“This is a negative demand shock of enormous proportions and with increased uncertainty this trend will almost certainly accelerate. So yes, we will almost certainly see more deposits withdrawals over the next few days, I just hope is that they will not be so large as to lead to a full-blown bank run.”

How likely is ‘Grexit’? Are drachma notes being printed?
A year ago, it was nearly impossible to get officials and political leaders to talk about the possibility of Greece leaving the eurozone. Now it appears to be an open secret.

Ireland's central bank chief and European Central Bank policymaker, Patrick Honohan, signaled on Sunday that a Greek exit might not be as painful as previously thought.

"Technically, it can be managed," he told reporters. "It would be a knock to the confidence for the euro area as a whole ... It is not necessarily fatal, but it is not attractive."

The tone from the European Commission, the EU's executive, has shifted too.

On Monday, spokeswoman Pia Ahrenhilde-Hansen said: “We wish Greece will remain in the euro and we hope Greece will remain in the euro ... but it must respect its commitments. Greece has its future in its own hands and it is really up to Greece to see what the response should be.”

Asked about contingencies, she did not rule them out.

Reuters quoted one European Commission official saying: "Clearly, the future of Greece is in the Eurozone. We are working on that. The 16 other governments in the Eurozone really are at the end of their patience with Greece. There isn't room or any willingness to move. The decisions are really in Athens' hands. But it doesn't look good."

However, the official response remains that a Greek exit is not being considered.

In an interview with NBC News on Wednesday,  Angela Merkel, the German Chancellor, said: "I have the will, the determination, to keep Greece in the Eurozone. I think it will be good for Greece and good for all of us. We want Greece to stay in the Eurozone."

Some commentators have pointed to a 13 percent rise in the share value of British firm De La Rue, which is the world’s largest currency printer, amid speculation it is best placed to pick up the contract for issuing new versions of the drachma, the Greek currency phased out in 2002.

It has remained tight-lipped on whether it is working for the Greek government, but in the meantime an interim solution has been mooted in which existing euro notes would be converted into drachmas by being endorsed with an official stamp.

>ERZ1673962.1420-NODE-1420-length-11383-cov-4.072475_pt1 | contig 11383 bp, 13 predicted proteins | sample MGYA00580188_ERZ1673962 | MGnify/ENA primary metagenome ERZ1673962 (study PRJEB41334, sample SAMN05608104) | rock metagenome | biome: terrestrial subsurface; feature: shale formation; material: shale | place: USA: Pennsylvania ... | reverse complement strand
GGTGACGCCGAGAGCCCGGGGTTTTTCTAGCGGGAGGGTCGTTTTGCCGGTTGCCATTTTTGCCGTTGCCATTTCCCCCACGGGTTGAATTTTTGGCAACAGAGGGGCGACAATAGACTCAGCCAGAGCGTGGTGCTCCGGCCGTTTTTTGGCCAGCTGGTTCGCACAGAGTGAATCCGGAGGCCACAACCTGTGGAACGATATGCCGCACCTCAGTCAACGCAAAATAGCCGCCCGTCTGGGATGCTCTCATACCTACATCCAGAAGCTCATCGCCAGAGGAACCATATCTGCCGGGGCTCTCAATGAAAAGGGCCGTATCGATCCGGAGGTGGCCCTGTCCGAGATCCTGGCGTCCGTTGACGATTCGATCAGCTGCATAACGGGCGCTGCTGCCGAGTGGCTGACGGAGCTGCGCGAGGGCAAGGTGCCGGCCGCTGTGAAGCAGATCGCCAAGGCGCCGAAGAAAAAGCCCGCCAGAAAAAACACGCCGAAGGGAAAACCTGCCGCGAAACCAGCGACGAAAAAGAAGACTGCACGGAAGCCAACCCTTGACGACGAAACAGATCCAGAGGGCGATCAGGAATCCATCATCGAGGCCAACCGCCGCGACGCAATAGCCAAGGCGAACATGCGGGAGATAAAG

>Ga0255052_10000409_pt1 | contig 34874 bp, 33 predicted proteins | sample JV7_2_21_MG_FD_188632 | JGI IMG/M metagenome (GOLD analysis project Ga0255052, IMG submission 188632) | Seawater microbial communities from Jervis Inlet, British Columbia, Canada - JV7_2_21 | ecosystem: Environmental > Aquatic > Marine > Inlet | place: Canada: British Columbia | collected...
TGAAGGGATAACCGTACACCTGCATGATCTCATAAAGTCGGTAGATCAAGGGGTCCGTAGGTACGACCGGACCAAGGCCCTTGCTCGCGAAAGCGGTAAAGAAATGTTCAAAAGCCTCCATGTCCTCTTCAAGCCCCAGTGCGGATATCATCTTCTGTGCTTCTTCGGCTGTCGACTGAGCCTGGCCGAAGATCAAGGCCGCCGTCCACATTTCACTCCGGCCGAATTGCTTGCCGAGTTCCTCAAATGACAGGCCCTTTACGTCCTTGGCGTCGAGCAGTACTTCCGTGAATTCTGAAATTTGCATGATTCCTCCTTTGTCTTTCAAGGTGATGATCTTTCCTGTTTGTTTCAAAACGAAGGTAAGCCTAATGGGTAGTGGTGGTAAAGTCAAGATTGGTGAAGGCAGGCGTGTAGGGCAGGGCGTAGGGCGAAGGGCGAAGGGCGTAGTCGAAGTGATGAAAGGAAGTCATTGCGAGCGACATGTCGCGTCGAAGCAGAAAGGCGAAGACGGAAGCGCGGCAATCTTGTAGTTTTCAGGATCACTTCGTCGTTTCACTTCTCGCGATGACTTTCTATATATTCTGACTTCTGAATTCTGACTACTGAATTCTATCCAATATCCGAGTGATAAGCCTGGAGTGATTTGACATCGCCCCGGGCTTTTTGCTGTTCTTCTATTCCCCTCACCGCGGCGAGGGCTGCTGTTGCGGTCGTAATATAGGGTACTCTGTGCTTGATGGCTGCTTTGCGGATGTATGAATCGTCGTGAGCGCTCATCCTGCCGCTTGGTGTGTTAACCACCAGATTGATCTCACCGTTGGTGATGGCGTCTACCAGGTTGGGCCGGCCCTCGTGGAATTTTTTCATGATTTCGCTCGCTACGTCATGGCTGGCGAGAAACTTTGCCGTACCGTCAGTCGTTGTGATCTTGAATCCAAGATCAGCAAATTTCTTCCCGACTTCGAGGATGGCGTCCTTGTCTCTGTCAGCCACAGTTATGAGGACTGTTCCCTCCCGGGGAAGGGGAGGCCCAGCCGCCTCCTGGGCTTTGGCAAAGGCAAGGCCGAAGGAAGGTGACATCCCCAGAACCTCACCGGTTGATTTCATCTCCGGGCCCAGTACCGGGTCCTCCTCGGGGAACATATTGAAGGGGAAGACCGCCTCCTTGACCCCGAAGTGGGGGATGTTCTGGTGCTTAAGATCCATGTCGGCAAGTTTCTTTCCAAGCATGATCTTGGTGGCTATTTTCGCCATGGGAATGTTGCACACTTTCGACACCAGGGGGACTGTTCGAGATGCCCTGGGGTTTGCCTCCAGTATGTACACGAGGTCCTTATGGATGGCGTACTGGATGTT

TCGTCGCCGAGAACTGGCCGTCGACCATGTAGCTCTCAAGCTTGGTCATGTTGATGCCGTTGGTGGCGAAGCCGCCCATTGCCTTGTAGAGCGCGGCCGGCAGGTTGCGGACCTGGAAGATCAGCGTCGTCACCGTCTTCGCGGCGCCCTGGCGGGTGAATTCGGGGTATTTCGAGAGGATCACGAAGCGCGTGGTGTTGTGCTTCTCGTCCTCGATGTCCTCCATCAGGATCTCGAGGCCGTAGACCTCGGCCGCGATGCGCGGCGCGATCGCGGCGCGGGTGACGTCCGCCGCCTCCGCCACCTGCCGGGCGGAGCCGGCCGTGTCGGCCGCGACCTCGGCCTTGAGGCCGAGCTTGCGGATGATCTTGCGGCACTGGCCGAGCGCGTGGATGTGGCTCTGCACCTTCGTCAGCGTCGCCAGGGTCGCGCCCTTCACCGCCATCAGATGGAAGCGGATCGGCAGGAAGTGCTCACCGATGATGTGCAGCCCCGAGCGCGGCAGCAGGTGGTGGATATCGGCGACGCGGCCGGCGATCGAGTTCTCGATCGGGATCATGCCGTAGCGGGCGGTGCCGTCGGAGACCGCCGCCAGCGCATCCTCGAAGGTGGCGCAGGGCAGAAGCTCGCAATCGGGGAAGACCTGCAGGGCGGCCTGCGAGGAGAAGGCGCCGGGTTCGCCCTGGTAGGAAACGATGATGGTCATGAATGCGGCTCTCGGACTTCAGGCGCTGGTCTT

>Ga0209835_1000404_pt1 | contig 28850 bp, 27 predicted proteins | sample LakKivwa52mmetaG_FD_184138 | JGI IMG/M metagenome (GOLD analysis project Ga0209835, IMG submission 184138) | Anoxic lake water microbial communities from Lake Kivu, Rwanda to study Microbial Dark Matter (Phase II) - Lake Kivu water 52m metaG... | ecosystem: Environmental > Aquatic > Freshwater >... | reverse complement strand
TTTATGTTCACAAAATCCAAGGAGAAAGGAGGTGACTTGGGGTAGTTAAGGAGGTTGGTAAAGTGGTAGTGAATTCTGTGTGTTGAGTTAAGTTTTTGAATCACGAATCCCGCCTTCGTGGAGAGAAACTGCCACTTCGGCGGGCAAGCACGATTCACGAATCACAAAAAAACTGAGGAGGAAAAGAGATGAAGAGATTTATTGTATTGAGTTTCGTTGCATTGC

Would a 'Grexit' be so bad? If so, what are the alternatives?

Lagarde said a Greek exit from the Eurozone would “have consequences on growth… consequences on trade and…consequences on financial markets “. She added: “You can certainly assume it would be quite messy."

Global financial institutions have a $536 million exposure to Greek debt, according to the latest figures from the International Monetary Fund, although almost all is borne by France, Germany and other key European economies.

The Institute of International Finance has estimated that the global cost of a Greek exit could hit $1.2 trillion, according to the Daily Telegraph in London. When Argentina defaulted in 2001, foreign debtors lost around 70 percent of their investments, it said.

The Telegraph said a report in Germany’s Wirtschaft Woche magazine forecast that a Grexit would cost the Eurozone governments alone $300 billion, pushing the whole European economy – which narrowly avoided entering recession on Tuesday by recording exactly zero quarterly growth - into a crisis not seen since the 1930s.

Many are looking at the possibility that Athens issues IOUs to meet salaries and key service bills for a fixed period, much in the way California did during its budget crunch in 2009 when it issued 'registered warrants' with a coupon in place of dollar salaries and which banks then accepted for cash. Much hinges on whether the European Central Bank would allow the Greek central bank to accept such IOUs and there's little clarity on those hypotheticals.

However, strategists believe any Greek government IOUs would quickly act as a proxy for a new drachma and exchange values against the euro would mostly likely plummet in practice as people rushed to cash out - offering Greeks a glimpse of the shock of devaluation in a euro-ised economy with euro-denominated debts.

"I'm really not sure Greece could survive for very long if external money was cut off," said Darren Williams, economist at fund manager AllianceBernstein. "But what an experience of IOUs may do rather quickly is bring home to the average Greek citizen just how much more difficult a place it is outside the bailout programme and outside the euro."

What would happen to the euro?